Pacific NW magazine’s associate editor explains why, and how, we’re adding on to NW Living.

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MONDAY MORNINGS are always a mixed mailbag at the old NW Living desk.

Inevitably, I receive several sweet messages from inquisitive readers who’ve been inspired by the story (or, let’s face it: the beautiful photos) in Sunday’s magazine: What’s that paint color? Where in tarnation did they get those window coverings? Who built those scrumptious planters?

I love those questions. (And try very hard to find the answers.)

I get other reader questions, too: Why do you keep featuring such expensive homes? Why don’t you write about “average” houses? WHAT THE [fill in your preferred bad word] IS WRONG WITH YOU?

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These also are fair questions — and I respond to them, too, unless I am personally sworn at.

The official answer is that NW Living showcases creative, innovative architecture and design through the stories of the homeowners who live in it. Or, in other words: why our neighbors live where and how they live; why they made the aesthetic choices they did; and what these choices say about architecture, design, the Pacific Northwest and even all of us as Pacific Northwesterners. We’re going to keep doing that.

The answer addendum is that we hear and appreciate the context of those questions.

Almost exactly a year ago today, we debuted the Your Place subseries of NW Living to showcase homeowners’ own inspirational, instructional or just plain enjoyable do-it-yourself projects. We have published roughly one Your Place feature a month since then and, honestly, every single reader-feedback message about them has been encouraging.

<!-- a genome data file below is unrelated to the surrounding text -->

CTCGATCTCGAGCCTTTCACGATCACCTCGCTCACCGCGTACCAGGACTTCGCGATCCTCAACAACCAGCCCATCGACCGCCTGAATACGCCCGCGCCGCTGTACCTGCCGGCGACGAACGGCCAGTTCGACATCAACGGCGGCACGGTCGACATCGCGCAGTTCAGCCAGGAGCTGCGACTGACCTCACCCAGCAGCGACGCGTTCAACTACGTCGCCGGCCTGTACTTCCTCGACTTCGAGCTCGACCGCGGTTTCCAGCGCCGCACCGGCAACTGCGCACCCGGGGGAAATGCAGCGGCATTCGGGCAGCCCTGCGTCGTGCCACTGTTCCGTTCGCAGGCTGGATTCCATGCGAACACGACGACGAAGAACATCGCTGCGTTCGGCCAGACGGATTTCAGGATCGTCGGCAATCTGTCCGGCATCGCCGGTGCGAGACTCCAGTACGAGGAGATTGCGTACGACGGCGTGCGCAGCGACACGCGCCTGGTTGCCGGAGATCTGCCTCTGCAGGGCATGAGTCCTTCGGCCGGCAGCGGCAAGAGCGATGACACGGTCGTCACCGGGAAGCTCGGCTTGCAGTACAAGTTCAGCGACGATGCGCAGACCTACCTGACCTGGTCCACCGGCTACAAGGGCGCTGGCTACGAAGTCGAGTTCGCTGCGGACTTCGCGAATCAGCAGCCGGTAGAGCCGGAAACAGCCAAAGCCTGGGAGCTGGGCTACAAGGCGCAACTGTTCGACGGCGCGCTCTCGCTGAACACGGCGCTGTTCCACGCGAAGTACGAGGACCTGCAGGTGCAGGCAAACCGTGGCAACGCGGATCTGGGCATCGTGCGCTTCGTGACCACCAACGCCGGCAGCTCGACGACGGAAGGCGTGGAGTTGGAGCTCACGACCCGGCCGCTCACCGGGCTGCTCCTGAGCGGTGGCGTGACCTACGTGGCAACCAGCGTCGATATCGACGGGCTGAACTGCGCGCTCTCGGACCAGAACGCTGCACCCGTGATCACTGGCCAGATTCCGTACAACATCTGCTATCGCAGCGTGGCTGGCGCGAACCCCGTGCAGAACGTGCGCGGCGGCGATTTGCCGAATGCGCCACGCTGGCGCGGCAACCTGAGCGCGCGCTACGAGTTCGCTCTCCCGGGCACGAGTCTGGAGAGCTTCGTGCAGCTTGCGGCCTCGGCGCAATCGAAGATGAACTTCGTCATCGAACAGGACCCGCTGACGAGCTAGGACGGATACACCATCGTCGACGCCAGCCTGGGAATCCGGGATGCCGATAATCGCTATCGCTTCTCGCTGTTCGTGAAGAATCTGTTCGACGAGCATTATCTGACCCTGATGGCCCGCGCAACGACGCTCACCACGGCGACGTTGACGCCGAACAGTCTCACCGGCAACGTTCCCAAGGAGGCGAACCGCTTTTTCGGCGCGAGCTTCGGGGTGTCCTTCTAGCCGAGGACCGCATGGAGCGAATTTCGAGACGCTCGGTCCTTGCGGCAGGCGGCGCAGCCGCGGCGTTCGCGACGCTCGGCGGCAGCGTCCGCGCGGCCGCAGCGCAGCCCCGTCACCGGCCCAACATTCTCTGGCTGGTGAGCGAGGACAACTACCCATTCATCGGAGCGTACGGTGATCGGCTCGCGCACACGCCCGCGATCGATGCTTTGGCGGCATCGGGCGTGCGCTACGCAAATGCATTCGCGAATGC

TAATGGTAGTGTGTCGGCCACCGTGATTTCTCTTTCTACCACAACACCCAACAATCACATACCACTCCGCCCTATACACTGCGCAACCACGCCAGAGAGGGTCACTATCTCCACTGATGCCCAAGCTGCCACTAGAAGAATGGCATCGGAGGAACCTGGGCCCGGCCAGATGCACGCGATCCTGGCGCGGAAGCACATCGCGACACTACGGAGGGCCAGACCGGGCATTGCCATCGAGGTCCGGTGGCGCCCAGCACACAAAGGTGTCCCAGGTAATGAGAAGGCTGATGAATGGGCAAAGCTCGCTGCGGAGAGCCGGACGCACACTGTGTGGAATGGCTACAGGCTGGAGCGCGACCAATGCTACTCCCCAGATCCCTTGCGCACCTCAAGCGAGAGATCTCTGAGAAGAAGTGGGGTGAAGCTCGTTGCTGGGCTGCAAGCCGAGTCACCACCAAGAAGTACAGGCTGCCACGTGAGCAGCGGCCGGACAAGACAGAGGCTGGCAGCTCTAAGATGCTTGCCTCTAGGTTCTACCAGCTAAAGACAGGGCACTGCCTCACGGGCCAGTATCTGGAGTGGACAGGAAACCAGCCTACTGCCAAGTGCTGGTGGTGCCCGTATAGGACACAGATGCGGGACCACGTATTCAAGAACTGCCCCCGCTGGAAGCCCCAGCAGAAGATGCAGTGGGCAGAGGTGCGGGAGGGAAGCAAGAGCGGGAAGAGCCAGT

That is so fun.

Today we launch another new NW Living subseries, The Creators, focused on local people and places shaping the way we live through architectural works of art — more a body of incredible work rather than one incredibly designed residence.

In this issue, you’ll meet the immensely talented couple behind Glassworks, where master artisans craft brilliant, custom architectural art glass. In future issues, we’ll feature an entrepreneurial young woodworker; versatile and visionary metalworkers; and a pioneering female architect with a 50+-year portfolio of enduring, inspiring modern architecture. For starters.

As always, your feedback is welcome and sincerely appreciated.

Here’s an even more direct way to influence our NW Living coverage: If you know of a distinctly designed home you’d like us to consider for publication — or a delightful DIY project for Your Place, or a skilled architectural craftsperson for The Creators — please email me at sdunham@seattletimes.com.

Maybe, you know … on a Wednesday.